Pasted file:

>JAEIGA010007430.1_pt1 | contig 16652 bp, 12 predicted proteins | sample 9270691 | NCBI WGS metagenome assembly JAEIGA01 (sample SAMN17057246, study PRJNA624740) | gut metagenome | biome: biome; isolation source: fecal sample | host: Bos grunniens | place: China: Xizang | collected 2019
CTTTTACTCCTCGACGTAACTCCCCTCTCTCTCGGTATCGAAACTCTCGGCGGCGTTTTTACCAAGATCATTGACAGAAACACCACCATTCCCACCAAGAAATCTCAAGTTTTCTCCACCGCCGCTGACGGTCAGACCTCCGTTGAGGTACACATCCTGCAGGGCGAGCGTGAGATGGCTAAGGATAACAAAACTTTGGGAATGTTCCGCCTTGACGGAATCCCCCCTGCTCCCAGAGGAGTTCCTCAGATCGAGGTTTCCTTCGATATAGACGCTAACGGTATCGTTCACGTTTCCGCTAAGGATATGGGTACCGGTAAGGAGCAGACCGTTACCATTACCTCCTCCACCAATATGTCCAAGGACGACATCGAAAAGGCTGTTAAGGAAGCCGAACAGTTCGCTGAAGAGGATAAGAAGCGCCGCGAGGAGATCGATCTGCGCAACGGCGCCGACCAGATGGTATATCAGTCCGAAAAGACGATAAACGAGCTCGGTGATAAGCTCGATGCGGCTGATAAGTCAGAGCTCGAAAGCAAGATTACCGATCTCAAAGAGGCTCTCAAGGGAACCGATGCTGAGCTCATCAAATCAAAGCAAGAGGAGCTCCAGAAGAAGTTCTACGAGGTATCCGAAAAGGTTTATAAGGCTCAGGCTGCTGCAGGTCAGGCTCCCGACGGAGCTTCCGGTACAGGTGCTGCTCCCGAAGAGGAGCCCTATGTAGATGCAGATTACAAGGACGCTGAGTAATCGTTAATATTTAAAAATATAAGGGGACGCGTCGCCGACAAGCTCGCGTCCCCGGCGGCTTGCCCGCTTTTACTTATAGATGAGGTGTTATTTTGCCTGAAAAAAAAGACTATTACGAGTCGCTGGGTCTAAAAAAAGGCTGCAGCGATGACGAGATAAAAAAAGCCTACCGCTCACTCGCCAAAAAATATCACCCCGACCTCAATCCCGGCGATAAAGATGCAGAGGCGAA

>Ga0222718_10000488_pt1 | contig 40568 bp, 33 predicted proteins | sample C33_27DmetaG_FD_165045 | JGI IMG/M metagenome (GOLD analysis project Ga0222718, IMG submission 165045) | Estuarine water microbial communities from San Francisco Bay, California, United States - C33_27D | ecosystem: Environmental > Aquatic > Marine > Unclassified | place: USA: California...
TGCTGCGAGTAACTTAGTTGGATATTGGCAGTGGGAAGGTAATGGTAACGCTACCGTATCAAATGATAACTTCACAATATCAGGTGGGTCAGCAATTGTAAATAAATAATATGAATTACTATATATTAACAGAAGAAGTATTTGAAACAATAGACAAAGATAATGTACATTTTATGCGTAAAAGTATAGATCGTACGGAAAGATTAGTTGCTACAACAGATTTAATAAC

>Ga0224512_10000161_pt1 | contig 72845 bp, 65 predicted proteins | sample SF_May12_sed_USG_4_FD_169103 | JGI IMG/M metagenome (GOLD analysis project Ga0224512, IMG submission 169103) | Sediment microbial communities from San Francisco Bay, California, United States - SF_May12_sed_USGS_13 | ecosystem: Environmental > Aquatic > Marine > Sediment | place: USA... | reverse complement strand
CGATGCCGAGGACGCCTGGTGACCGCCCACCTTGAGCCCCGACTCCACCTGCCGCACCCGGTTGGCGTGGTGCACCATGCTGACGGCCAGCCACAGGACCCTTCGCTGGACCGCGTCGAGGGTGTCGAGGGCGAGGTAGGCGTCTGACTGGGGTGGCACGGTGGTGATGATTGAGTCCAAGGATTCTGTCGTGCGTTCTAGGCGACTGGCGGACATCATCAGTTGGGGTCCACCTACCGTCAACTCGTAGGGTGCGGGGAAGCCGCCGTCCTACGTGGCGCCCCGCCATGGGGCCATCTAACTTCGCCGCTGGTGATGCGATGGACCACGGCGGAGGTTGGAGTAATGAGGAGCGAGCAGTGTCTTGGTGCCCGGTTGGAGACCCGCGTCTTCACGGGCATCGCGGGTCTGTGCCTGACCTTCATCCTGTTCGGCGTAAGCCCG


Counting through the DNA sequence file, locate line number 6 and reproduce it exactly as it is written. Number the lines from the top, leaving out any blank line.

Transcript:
CGATGCCGAGGACGCCTGGTGACCGCCCACCTTGAGCCCCGACTCCACCTGCCGCACCCGGTTGGCGTGGTGCACCATGCTGACGGCCAGCCACAGGACCCTTCGCTGGACCGCGTCGAGGGTGTCGAGGGCGAGGTAGGCGTCTGACTGGGGTGGCACGGTGGTGATGATTGAGTCCAAGGATTCTGTCGTGCGTTCTAGGCGACTGGCGGACATCATCAGTTGGGGTCCACCTACCGTCAACTCGTAGGGTGCGGGGAAGCCGCCGTCCTACGTGGCGCCCCGCCATGGGGCCATCTAACTTCGCCGCTGGTGATGCGATGGACCACGGCGGAGGTTGGAGTAATGAGGAGCGAGCAGTGTCTTGGTGCCCGGTTGGAGACCCGCGTCTTCACGGGCATCGCGGGTCTGTGCCTGACCTTCATCCTGTTCGGCGTAAGCCCG